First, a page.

Barnard Griffin: Washington's Pioneer Winemaking Family
Norm Roby
Apr 19, 2023

April 19, 2023: In an era of cult wines made by rockstar winemakers, legendary wine consultants, and 100-point winemakers, let's pause the hype button and return to the real world. I've met many winemakers and some of them, including a few who made a 100-point wine, are normal, hardworking, quality people. Sure, there also are a few total egomaniacs, and a few boring, science loving nerds. But the normal, hardworking types too often go unnoticed. Over the last few weeks, I've been checking out wines from Washington's Columbia Valley, trying to catch up on the latest developments within this vast AVA. By coincidence or luck, a message arrived noting that Rob Griffin, one of the region's pioneering winemakers, has been at it since 1977, 46 vintages and still counting. Like all winery PR releases, this was a gentle nudge for attention. But it alerted me to the fact that if anyone knows the ins and outs regarding the best vineyard sites and how to make the finest Columbia Valley wines today, Rob would be the person.

Career Changers and Cellar Rats: Living the Dream in Tin City
Norm Roby
Apr 5, 2023

April 5, 2023: Topping my To-Do list over the last two years has been to visit and explore Tin City. So, after a few last-minute changes in recent travel plans, I finally made it. Although I researched it in advance, it was not at all what I had expected. In fact, Tin City is simply amazing, an original, creative concept enabling small wineries to get established and allowing winemakers who think 'outside the box' a real opportunity to pursue their dreams. Best of all, either can be done without shelling out mega millions. For those unfamiliar with it, Tin City is in an industrial area southeast of downtown Paso Robles. With train tracks running along its eastern edge, it began around 2005 and is now home to 25 wineries, a brewery, a distiller, cider works and a market.

A Closer Look at Lastbottle.com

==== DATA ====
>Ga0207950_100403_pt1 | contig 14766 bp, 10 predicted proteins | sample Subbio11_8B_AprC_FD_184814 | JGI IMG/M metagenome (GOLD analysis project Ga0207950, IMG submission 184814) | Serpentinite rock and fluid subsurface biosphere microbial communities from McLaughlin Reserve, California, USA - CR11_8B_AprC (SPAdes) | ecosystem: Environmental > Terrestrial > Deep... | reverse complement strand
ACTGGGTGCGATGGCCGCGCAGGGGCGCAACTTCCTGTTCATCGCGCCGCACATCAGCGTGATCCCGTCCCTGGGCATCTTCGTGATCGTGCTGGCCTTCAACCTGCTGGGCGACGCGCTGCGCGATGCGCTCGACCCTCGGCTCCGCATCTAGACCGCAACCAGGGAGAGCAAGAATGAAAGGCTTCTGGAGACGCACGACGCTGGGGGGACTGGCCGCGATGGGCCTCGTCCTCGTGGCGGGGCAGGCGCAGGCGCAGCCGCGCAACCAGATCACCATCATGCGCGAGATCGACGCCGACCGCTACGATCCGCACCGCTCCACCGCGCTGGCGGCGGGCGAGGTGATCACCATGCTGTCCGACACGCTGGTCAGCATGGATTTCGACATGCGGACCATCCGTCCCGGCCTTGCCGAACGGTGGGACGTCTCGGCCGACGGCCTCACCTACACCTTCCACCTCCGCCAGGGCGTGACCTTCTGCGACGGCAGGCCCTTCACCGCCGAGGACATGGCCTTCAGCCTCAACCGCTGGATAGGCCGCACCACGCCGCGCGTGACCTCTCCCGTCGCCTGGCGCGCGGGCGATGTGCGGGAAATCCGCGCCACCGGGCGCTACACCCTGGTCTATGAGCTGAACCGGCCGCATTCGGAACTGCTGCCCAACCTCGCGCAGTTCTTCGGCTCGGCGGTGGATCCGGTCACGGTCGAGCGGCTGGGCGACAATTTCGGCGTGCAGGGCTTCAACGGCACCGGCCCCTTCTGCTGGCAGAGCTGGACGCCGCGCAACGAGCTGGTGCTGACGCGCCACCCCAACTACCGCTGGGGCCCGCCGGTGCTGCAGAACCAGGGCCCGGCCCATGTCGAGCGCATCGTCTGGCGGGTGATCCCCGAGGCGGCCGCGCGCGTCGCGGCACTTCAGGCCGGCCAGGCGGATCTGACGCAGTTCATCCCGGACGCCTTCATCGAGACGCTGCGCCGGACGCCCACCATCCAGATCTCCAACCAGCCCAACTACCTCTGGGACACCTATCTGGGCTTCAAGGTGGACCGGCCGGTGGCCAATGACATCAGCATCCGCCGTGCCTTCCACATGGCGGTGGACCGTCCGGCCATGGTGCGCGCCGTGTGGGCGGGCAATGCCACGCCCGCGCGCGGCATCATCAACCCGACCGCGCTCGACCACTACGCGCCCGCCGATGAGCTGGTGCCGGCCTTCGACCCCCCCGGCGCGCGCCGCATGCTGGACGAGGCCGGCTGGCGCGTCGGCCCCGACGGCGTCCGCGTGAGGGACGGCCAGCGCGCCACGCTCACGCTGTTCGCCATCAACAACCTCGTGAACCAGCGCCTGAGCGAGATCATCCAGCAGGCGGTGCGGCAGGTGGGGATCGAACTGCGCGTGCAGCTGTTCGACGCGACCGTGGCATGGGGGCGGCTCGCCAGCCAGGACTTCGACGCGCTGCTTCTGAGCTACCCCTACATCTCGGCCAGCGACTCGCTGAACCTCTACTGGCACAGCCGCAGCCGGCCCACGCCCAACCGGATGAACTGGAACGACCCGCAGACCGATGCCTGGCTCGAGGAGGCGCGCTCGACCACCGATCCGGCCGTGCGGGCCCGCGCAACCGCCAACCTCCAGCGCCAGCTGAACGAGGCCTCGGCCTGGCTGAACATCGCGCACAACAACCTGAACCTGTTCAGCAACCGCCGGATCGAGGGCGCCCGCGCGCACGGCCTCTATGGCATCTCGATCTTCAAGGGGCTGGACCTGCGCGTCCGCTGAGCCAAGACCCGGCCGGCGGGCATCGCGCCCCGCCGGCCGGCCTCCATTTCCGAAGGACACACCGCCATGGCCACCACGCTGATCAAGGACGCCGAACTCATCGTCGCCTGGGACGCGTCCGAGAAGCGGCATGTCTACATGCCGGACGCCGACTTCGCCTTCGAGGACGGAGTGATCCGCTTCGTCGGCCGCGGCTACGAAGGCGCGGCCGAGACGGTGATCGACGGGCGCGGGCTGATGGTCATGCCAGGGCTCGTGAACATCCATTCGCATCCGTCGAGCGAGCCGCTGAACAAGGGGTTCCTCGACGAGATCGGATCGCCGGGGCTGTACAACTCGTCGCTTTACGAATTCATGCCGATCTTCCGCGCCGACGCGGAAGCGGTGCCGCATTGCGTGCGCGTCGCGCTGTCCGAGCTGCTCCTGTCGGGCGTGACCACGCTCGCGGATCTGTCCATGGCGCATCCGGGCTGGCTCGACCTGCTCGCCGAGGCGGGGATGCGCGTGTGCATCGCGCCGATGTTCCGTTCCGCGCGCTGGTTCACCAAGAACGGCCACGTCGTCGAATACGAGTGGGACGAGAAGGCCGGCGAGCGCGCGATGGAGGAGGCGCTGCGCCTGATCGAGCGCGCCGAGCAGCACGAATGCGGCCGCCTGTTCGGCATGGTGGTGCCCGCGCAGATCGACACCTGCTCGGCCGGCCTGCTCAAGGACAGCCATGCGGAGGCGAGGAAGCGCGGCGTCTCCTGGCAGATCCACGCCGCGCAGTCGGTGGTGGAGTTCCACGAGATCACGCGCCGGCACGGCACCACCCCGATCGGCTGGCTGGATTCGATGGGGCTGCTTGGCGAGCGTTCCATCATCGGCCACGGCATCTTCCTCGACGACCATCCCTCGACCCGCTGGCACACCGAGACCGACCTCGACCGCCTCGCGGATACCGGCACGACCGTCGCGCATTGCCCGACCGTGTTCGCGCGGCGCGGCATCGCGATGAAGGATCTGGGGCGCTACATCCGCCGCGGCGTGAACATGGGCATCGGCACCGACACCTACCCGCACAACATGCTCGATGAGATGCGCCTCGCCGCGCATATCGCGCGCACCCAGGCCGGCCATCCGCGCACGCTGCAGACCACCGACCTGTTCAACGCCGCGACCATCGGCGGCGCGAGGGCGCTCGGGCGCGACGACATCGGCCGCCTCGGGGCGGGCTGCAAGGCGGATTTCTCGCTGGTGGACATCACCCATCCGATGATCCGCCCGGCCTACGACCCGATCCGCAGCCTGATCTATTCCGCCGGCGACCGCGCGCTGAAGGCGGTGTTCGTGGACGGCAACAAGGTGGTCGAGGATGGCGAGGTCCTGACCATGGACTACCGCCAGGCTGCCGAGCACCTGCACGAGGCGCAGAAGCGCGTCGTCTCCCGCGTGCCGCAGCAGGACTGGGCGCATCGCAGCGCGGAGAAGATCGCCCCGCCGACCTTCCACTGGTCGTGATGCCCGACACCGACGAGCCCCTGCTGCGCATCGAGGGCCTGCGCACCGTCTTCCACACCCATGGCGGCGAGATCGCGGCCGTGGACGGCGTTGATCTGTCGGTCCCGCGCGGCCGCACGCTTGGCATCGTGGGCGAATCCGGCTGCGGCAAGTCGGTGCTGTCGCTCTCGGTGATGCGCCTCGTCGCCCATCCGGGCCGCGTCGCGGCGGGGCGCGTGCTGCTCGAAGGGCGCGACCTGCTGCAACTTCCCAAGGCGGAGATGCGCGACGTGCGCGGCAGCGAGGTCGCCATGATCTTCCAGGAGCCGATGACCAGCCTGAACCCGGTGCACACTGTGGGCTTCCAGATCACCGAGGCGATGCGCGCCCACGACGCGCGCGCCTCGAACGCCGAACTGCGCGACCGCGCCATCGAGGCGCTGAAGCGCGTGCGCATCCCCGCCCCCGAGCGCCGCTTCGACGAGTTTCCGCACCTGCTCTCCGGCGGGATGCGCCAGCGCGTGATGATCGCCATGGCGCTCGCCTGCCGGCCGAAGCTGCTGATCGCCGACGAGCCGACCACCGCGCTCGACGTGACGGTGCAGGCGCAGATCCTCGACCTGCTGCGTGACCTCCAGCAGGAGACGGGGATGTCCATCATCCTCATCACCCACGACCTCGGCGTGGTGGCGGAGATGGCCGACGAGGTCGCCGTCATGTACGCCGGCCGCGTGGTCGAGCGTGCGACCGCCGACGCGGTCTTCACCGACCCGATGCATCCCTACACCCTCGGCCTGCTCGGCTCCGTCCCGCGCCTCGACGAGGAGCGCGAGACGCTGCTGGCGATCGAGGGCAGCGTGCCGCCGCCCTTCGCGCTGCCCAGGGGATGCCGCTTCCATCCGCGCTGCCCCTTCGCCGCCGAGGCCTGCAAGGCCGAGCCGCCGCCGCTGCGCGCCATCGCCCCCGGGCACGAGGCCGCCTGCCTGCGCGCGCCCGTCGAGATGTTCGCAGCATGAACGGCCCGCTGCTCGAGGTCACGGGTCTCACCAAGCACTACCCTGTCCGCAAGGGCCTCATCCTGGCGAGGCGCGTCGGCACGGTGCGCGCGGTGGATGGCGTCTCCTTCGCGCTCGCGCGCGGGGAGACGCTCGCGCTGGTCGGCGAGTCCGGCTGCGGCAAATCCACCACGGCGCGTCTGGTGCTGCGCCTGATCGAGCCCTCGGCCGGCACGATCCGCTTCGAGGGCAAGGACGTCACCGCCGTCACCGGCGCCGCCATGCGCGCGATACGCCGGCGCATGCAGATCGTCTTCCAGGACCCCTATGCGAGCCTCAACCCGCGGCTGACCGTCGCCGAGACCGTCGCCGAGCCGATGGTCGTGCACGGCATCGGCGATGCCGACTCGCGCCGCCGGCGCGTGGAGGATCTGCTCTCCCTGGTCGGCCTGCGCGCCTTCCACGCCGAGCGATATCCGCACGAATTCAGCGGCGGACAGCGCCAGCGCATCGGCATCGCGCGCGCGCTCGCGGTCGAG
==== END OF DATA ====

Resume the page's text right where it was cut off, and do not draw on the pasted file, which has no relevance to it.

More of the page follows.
Norm Roby
Jan 26, 2023

Jan. 26, 2023: During the first week of 2023, when I needed to give a special gift of wine to my very special neighbors, I was reminded of how much has changed in the Covid-influenced, direct-to-consumer retail world. A promising possibility for a gift was an Italian wine or two since the folks next door are always interested in Italian wines. Wine.com seemed worth checking, and though wine.com has become especially strong in wines from Paso Robles - for example - its Italian wine selections didn't have much that interested me. When I checked my emails that day, there was the answer: LastBottle.com. Throughout December, this site offered many attractive Italian deals such as a 2017 Brunello di Montalcino from Tassi, discounted from $100 to $57 a bottle.

Viognier: A Hedonistic White Wine Goes Mainstream
Norm Roby
Sep 21, 2022

Sept. 21, 2022: Even before I learned how to pronounce it, Viognier intrigued me. I still recall tasting an early vintage from Calera and thinking, 'This is unlike any other white wine, something new and distinct to check out.' But this was in the late 1980s and there were not many produced. Joseph Phelps had experimented with it, and in 1986 La Jota made a small batch from its 3 acres. But today, after a long and often bumpy course, Viognier is gaining acceptance worldwide. It is grown in every wine country and shows up in unlikely places like Virginia and Israel. According to the folks at Tablas Creek, 'Viognier as of 2016 accounts for some 40,000 acres worldwide, including more than 20,000 acres in France, and significant plantings in Italy (4,500 acres), and California (3,000).

Pinot Gris: Alive and Well in Oregon
Norm Roby
Jul 27, 2022

July 27, 2022: My interest in Pinot Gris began during an early one-on-one meeting with David Lett of Eyrie Vineyard. Though known today as one of the pioneers behind Oregon Pinot Noir, Lett was keen on showing me his first vintages of Eyrie Pinot Gris. He was convinced it was Oregon's white of the future, not Riesling, not Chardonnay. And the quality of his first vintage was as convincing as his enthusiasm. A few years later I was invited to visit the new and much talked about King Estate in Eugene, Oregon and was reintroduced to Pinot Gris along with Pinot Noir made from several Dijon clones. Both encounters convinced me that Pinot Gris deserves to be taken as a serious white, neither a minor mutation nor a grape for cheap bulk wine.

Zin, Zap & Zen: Talking with Joel Peterson
Norm Roby
Jun 1, 2022

June 1, 2022: Most people who build a brand from scratch and after, say, 25 years sell it for mega-millions would take the money and quietly ride off into the sunset. Well, in my years of following the wine biz, I've encountered one glaring exception: Joel Peterson. After surprising everyone by selling Ravenswood, he took the money, but worked hard with the new corporate owners, bought the 150-acre Bedrock Vineyard in Sonoma, and started over in 2014 by founding his Once & Future Winery. At one point, about 20% of All Zinfandel made and sold sported the Ravenswood name. Now that's a victory from a longshot that deserves a chapter in wine history. So, I asked Joel a few questions about the early years and his takeaways from the experience.

Mourvèdre & Mataro: Past, Present and Future
Norm Roby
May 3, 2022